Where Are They Now? (Part Infinity) Expert: Sarah Palin's case against the NYT is a landmine for the First Amendment - Raw Story - Celebrating 16 Years of Independent Journalism. For more than half a century, conservatives have wanted to eradicate New York Times v.
Sullivan, the 1964 Supreme Court decision that is the nation's most important First Amendment case. A trial scheduled for February 1 may give them that opportunity. If the Supreme Court invalidates NYT, federal judges—including the 230 appointed by President Trump—will preside over more libel suits against journalists he calls "the enemy of the people. " Judge to order Michael Cohen be released from prison, returned to home confinement. Arizona Immigration Law's Most Contentious Section Can Now Be Enforced By Police, Judge Says.
Court of Appeals Asks if Terror Law Applies to Gang Member. But whether Mr.
Federal Judge Rules Cops Can Set Up Cameras On Private Property Without Warrants. Trump wins appeal to block McGahn testimony. Friday's majority opinion, written by GOP appointee Thomas Griffith, goes to the heart of long-running battles over the power balance between Congress and the White House that have played out during Trump’s tenure.
Echoing arguments Justice Department attorneys had made in the case, Griffith warned that allowing the House to use the courts to enforce the subpoena against McGahn would lead to a flood of hard-to-resolve suits pitting congressional imperatives against executive branch interests. “The walk from the Capitol to our courthouse is a short one, and if we resolve this case today, we can expect Congress’s lawyers to make the trip often,” wrote Griffith, an appointee of President George W.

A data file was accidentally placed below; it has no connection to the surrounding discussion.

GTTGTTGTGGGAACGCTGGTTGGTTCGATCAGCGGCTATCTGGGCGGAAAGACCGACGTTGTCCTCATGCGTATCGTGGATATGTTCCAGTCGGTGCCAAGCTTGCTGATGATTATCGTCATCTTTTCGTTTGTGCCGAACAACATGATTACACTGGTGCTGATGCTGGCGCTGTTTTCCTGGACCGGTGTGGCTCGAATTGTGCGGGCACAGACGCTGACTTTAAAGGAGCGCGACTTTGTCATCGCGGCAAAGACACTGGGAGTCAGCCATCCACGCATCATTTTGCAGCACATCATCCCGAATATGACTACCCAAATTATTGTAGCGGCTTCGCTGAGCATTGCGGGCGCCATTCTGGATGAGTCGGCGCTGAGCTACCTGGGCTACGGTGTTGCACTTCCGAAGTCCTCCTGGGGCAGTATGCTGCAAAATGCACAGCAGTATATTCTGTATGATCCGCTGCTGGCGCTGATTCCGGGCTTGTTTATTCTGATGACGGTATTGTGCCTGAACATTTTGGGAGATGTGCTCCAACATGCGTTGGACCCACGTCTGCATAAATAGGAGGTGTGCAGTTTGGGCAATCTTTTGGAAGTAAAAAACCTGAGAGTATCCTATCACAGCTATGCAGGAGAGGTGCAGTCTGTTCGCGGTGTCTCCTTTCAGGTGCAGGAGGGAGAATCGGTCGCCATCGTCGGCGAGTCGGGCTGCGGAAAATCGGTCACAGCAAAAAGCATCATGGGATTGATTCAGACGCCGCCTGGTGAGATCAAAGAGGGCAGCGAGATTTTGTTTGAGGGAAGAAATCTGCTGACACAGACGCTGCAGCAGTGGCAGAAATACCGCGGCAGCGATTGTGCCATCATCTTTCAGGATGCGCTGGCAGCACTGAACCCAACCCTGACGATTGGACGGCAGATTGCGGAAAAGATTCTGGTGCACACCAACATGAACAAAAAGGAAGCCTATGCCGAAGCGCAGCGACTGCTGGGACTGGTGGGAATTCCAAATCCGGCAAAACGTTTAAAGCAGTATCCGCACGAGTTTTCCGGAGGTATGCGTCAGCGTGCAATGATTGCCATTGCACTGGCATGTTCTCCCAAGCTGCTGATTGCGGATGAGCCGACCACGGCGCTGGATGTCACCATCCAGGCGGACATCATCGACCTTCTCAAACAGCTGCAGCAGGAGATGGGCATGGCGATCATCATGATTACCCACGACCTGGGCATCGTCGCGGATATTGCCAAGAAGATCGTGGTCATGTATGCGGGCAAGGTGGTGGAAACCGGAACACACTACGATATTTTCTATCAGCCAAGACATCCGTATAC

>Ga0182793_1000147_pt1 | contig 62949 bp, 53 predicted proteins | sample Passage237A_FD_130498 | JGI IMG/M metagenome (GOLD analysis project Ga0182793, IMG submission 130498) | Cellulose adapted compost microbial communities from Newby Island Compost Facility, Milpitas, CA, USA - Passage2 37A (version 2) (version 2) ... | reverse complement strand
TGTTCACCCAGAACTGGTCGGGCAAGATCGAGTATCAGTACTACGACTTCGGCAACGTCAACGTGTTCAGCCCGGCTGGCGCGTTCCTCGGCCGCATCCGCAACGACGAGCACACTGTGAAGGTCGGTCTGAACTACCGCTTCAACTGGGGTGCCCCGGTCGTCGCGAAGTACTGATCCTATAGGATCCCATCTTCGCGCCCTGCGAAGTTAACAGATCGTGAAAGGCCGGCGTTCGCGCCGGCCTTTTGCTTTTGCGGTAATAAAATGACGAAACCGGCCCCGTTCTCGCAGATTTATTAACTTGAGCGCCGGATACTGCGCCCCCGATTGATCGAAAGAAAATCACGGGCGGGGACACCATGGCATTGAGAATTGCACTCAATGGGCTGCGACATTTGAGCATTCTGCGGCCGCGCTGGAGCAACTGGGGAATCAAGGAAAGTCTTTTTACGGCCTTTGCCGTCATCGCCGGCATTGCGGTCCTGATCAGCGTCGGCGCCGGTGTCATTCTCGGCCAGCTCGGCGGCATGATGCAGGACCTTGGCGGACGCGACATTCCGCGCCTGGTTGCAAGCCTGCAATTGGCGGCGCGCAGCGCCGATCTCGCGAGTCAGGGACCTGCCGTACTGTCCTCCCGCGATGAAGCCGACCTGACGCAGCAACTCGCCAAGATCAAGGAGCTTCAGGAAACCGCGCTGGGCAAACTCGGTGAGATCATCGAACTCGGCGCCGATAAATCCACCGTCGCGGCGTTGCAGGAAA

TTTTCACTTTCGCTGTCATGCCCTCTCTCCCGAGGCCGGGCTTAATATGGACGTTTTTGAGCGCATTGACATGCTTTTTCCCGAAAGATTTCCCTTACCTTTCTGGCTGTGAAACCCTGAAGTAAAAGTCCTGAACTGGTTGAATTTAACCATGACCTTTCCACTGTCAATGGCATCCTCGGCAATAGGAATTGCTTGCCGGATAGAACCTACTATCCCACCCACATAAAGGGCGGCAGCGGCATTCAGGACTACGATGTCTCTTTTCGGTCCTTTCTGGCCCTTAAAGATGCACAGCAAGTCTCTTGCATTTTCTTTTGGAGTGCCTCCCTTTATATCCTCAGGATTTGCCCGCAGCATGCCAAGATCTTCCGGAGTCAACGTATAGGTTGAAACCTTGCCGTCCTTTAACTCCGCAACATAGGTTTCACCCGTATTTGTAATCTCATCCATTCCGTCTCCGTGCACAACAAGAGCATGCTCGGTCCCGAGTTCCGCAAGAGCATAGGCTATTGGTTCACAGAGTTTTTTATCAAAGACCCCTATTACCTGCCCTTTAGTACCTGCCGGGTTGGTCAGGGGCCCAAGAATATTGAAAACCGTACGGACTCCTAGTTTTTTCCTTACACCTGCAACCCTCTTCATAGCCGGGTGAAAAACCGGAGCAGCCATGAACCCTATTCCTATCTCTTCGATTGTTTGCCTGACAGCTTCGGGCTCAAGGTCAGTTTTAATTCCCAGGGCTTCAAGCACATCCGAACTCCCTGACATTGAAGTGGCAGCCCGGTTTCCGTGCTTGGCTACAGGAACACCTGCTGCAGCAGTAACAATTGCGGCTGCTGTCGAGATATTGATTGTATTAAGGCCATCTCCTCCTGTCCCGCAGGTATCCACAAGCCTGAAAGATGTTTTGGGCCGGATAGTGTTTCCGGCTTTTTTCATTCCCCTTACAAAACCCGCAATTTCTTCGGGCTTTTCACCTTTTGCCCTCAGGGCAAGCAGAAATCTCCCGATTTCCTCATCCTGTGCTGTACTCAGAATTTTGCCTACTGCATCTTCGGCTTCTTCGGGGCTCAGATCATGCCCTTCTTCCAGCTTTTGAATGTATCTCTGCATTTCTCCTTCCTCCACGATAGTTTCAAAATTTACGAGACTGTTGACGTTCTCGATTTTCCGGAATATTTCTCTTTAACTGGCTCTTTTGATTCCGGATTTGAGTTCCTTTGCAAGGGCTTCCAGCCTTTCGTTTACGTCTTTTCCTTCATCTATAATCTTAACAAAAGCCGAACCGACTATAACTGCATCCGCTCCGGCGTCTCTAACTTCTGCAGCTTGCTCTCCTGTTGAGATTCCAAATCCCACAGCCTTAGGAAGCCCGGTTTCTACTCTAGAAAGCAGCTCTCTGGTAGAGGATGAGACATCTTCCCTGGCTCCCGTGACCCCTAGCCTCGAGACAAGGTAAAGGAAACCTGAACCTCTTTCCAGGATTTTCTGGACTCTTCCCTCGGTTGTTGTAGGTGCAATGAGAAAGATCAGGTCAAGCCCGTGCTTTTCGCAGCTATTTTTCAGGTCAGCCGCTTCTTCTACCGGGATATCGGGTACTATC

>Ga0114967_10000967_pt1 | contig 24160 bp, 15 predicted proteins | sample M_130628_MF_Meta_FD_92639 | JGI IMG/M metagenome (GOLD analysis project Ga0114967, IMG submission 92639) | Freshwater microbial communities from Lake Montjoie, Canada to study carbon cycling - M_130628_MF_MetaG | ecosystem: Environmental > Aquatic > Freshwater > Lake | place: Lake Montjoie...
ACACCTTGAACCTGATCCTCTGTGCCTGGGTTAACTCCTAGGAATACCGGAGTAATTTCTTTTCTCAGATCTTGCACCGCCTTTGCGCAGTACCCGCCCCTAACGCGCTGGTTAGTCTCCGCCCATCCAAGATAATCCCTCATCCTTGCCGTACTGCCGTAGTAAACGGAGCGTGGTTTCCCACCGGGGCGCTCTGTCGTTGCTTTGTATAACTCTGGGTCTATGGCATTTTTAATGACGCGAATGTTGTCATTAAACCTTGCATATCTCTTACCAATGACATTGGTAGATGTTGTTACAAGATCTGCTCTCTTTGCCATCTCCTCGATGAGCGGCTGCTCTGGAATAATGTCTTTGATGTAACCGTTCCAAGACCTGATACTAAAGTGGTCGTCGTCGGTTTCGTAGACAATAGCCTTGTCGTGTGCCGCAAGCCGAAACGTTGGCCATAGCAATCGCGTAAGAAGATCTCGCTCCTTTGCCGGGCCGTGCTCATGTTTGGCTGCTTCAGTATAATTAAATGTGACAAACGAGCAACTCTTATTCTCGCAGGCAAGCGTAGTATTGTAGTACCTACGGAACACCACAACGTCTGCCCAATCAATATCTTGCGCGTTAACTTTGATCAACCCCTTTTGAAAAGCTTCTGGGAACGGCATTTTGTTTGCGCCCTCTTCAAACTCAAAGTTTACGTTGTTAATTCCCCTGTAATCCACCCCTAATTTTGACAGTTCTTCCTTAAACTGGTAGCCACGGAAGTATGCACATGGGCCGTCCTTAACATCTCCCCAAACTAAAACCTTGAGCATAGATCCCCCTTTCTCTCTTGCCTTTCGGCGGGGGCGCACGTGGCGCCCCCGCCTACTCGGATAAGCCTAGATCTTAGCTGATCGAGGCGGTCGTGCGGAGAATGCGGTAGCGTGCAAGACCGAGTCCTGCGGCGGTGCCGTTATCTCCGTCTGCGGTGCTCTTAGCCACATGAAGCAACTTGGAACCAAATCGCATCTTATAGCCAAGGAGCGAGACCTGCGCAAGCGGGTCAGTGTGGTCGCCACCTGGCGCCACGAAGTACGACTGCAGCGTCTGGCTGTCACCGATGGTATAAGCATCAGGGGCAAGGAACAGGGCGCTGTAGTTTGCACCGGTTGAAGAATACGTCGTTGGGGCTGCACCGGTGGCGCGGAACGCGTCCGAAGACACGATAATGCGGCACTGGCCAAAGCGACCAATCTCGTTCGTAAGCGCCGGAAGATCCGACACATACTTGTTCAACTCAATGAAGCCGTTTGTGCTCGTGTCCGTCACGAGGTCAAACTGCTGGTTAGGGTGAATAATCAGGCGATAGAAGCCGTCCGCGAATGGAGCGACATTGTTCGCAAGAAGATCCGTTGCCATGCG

Bush. Griffith said opening the courts to that kind of litigation would also discourage lawmakers and the executive branch from the more traditional method of resolving such subpoena fights: negotiation. The House then sued McGahn. In 'groundbreaking' court ruling, U.S. must provide mental health services to separated families. BREAKING: Court Blocks Trump From Using 'Emergency Powers' To Build His Stupid Wall.
Florida Man Arrested For "I EAT ASS" Sticker Won't Be Prosecuted. Appeals Court Rules Key Anti-Age Discrimination Protections Don’t Apply To Job Seekers, Only Employees. Slate’s Use of Your Data. Untitled. — from Reader Supported News In dismissing a 2017 Emoluments Clause lawsuit against Donald Trump brought by Citizens for Responsibility and Ethics in Washington (CREW), Judge George B.
Daniels of the Southern District of New York said in part: “As the only political branch with the power to consent to violations of the Foreign Emoluments Clause, Congress is the appropriate body to determine whether, and to what extent, Defendant's conduct unlawfully infringes on that power … If Congress determines that an infringement has occurred, it is up to Congress to decide whether to challenge or acquiesce to Defendant's conduct.
As such, this case presents a non-justiciable political question.” The key phrase there being “non-justiciable political question.” Daniels had better be wrong or: a) The president really is above the law, and b) The rule of law is dead in America. The Political Question. New legal challenge to Trump’s pick at Justice Department. A convicted drug trafficker from the Dominican Republic has joined the ranks of those challenging President Donald Trump’s appointment of Matthew Whitaker as acting attorney general.